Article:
At this point, the 2012 football season is resigned to history, which is just fine with the University of Tennessee faithful.
Most, in fact, would just as soon forget about the six losses in the last eight games that brought an end to Derek Dooley’s tenure as coach. Certainly no one wants to be reminded that the defense surrendered more than 40 points six times.
Interestingly enough, though, that team — one way or another — could have a significant impact on the short-term future of NFL offenses.
Amid all the shortcomings the Volunteers displayed last fall — and there were plenty — were two guys who could go long.
Even on a bad team, wide receivers Justin Hunter and Cordarrelle Patterson were talented enough that their NFL potential was impossible to overlook. Affirmation of such came a week ago during the NFL draft when the Tennessee Titans and Minnesota Vikings felt compelled to trade up to ensure no one else would get either.
The Vikings, having already made two-first round selections, dealt with New England to get back into the first round and take Patterson 29th overall. The Titans jumped up six spots — thanks to a trade with San Francisco — and took Hunter with the second pick of the second round (34th overall).
These guys were so good, in fact, that all 32 NFL teams decided that quarterback Tyler Bray had little, if anything, to do with his team’s production in the passing game. Bray, after all, looks the part of an NFL quarterback and had the numbers to go with it. He was not drafted, though, and settled for a free agent deal from Kansas City.
But amid all of the similarities, Patterson and Hunter share there is one profound difference: One is a wide receiver; one is a playmaker.
There is concern about Patterson’s ability to run precise routes and/or master the complexities of an NFL offense. No one has any doubt, though, about his ability to make things happen when he has the ball.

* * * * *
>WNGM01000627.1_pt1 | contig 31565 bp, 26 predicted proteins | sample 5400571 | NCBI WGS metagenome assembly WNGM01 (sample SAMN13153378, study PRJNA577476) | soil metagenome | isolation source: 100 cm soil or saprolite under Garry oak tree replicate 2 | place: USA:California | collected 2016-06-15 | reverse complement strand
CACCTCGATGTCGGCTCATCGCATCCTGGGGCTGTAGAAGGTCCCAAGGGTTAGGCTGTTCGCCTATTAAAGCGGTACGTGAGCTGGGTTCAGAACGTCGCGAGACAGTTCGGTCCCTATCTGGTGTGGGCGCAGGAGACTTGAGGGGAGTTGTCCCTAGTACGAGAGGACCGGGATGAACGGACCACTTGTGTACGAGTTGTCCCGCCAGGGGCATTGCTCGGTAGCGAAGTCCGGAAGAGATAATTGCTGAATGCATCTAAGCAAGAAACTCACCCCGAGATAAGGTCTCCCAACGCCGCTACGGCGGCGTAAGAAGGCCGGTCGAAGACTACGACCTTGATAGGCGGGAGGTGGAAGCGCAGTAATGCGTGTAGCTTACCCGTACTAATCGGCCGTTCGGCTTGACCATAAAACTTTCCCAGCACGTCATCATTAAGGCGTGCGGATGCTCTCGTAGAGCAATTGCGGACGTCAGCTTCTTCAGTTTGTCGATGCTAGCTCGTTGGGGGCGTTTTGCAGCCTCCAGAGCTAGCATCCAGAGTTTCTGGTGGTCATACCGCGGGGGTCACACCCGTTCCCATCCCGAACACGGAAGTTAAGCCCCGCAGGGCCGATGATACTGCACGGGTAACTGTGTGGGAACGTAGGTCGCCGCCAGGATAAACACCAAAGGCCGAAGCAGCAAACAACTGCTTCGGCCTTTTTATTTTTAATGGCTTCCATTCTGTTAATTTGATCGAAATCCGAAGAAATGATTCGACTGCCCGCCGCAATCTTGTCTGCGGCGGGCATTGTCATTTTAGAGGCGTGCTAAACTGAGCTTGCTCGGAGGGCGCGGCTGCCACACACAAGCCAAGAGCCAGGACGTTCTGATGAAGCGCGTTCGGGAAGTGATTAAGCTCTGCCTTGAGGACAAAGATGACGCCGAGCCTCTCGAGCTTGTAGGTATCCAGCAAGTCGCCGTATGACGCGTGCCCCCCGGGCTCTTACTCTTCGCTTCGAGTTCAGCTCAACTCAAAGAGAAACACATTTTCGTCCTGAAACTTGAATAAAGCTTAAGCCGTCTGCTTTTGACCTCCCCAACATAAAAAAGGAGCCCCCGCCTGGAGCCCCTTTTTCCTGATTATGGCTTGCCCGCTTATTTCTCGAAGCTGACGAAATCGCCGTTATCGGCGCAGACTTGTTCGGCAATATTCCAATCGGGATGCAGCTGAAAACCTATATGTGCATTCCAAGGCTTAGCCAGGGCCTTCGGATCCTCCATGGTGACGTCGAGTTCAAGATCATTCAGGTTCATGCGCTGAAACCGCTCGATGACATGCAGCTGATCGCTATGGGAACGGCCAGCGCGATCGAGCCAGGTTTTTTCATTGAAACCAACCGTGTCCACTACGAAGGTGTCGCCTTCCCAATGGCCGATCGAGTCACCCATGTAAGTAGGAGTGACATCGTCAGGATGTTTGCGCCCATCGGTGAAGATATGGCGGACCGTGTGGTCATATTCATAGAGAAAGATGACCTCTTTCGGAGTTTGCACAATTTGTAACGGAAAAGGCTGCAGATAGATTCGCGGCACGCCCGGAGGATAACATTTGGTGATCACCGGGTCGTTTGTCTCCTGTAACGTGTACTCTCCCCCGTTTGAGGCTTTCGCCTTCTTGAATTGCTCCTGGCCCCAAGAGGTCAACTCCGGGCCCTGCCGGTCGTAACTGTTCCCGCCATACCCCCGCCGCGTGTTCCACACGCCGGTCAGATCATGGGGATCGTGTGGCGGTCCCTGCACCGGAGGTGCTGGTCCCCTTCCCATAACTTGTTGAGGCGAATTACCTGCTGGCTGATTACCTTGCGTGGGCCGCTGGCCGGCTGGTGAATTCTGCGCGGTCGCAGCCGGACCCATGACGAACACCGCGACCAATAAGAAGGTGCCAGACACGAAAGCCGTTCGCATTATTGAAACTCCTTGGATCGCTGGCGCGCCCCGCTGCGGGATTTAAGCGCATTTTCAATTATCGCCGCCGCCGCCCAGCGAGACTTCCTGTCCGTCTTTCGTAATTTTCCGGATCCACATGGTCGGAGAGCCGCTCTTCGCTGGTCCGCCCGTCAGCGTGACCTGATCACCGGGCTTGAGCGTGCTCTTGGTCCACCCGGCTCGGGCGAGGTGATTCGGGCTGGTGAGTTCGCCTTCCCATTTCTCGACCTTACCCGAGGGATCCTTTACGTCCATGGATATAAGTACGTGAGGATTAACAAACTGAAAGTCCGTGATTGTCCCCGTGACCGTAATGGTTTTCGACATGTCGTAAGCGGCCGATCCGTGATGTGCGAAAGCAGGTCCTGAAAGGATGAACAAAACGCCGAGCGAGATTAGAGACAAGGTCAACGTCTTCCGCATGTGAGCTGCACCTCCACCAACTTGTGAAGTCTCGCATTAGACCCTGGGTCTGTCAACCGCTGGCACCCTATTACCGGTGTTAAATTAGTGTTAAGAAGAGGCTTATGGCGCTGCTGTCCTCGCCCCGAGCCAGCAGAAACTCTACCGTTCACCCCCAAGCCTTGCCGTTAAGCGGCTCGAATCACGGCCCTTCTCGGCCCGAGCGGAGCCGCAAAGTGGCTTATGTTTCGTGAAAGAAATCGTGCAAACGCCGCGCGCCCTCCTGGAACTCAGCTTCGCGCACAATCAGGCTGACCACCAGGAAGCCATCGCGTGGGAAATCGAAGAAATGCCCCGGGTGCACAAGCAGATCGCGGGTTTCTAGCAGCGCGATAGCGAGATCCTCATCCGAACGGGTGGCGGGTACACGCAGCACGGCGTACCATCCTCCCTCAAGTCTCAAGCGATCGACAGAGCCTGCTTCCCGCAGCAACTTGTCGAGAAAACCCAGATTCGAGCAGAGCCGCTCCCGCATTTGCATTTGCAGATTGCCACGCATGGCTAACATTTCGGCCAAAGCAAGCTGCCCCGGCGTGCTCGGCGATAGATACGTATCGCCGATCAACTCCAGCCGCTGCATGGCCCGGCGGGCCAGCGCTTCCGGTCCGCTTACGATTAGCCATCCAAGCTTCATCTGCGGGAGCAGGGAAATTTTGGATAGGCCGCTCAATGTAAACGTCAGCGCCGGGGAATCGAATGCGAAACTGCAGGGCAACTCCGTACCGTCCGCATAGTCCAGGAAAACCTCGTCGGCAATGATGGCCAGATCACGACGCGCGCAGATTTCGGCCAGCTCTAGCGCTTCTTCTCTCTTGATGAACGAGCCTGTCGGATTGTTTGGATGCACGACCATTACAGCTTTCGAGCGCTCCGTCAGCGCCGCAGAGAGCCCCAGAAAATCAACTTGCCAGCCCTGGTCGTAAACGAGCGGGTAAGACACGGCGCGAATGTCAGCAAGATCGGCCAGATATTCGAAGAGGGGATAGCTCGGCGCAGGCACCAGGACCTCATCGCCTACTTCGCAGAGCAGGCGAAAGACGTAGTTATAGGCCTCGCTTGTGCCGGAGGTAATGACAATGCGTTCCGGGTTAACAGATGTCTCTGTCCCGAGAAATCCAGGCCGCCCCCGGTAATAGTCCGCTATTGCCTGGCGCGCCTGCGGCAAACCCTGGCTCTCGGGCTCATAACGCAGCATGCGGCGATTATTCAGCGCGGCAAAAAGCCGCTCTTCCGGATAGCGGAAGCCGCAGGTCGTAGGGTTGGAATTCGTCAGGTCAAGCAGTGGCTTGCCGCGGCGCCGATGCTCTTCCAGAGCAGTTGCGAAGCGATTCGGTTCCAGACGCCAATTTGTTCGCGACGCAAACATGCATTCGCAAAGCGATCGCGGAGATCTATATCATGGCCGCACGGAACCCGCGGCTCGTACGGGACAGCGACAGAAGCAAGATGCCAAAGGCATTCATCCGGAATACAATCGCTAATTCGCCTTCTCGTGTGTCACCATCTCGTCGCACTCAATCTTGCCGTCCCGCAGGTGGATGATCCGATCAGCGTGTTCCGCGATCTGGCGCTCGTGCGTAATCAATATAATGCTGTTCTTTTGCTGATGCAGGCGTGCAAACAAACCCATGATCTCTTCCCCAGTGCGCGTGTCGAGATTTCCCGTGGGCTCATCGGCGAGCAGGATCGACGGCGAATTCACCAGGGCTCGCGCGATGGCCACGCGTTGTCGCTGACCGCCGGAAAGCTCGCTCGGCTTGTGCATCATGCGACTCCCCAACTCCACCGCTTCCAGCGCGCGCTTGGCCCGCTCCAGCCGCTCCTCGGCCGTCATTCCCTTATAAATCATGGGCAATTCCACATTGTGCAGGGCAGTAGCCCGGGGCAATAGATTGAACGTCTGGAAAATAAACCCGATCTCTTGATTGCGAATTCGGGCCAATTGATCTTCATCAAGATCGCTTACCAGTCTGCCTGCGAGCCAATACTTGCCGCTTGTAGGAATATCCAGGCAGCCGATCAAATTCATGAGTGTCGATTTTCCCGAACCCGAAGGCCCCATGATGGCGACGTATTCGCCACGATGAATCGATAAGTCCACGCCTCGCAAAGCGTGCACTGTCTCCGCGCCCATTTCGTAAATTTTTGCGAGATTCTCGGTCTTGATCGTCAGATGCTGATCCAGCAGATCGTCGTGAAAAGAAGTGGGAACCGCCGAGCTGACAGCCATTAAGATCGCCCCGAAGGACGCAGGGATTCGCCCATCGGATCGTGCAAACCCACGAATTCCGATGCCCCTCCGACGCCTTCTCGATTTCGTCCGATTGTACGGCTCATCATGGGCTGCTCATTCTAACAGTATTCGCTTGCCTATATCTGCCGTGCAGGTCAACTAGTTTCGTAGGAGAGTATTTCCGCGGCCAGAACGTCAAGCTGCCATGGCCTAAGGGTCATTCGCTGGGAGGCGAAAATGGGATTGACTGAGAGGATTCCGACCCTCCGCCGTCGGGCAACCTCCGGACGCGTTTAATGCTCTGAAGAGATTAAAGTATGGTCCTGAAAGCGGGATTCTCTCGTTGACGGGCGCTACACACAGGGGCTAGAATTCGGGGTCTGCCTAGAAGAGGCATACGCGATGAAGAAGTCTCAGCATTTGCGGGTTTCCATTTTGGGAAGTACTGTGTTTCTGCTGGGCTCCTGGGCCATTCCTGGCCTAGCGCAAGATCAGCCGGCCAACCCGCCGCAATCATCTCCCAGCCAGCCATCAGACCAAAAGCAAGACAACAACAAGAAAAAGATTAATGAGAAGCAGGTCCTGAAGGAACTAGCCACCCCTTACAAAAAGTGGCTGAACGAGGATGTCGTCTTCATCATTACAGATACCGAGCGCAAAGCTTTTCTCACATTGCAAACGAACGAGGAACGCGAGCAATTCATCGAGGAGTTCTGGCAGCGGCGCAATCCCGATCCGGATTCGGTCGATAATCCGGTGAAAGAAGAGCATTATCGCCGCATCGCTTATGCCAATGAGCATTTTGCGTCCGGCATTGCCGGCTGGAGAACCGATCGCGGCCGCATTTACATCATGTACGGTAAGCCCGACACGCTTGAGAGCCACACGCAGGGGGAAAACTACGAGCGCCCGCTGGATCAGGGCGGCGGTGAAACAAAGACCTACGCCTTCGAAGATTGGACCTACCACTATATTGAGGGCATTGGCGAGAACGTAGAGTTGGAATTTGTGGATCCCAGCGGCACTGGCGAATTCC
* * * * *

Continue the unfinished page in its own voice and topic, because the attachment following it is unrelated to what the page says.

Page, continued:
UT listed him as a wide receiver but also used him as a return man and even a running back on occasion. He scored touchdowns four ways (receiving, rushing, punt return, kickoff return), which no NCAA player had done in five years, and led the SEC with a school-record 1,858 all-purpose yards.
Hunter was absolutely a wide receiver. A year removed from reconstructive knee surgery he put up some of the best numbers in the program’s history — 73 receptions, 1,083 yards and nine touchdowns.
Increasingly in recent years the NFL has started to rethink what it wants in a quarterback. Not everyone is sold on the traditional idea of a big, strong guy who stands in the pocket and can fire the ball more than halfway down the field with ease, if need be. Players like Robert Griffin III and Colin Kaepernick have shown what an asset mobility can be at that spot.
Patterson, likewise, challenges the accepted standard. It is less important where he lines up prior to the snap or what he does at that moment. What matters most is to get the ball in his hands quickly and allow him to do his thing.
The Vikings wanted him as a replacement for Percy Harvin, a similar player with whom they had much success in recent years.
If he, too, is successful, more and more teams are likely to look at a player of that ilk to call their own. In which case, they might not be in such a hurry to go after players like Hunter, as the Titans were this time.
Sure, it seems unlikely. Then again, before last fall how many people thought it was possible UT could lose to Vanderbilt by 23 points?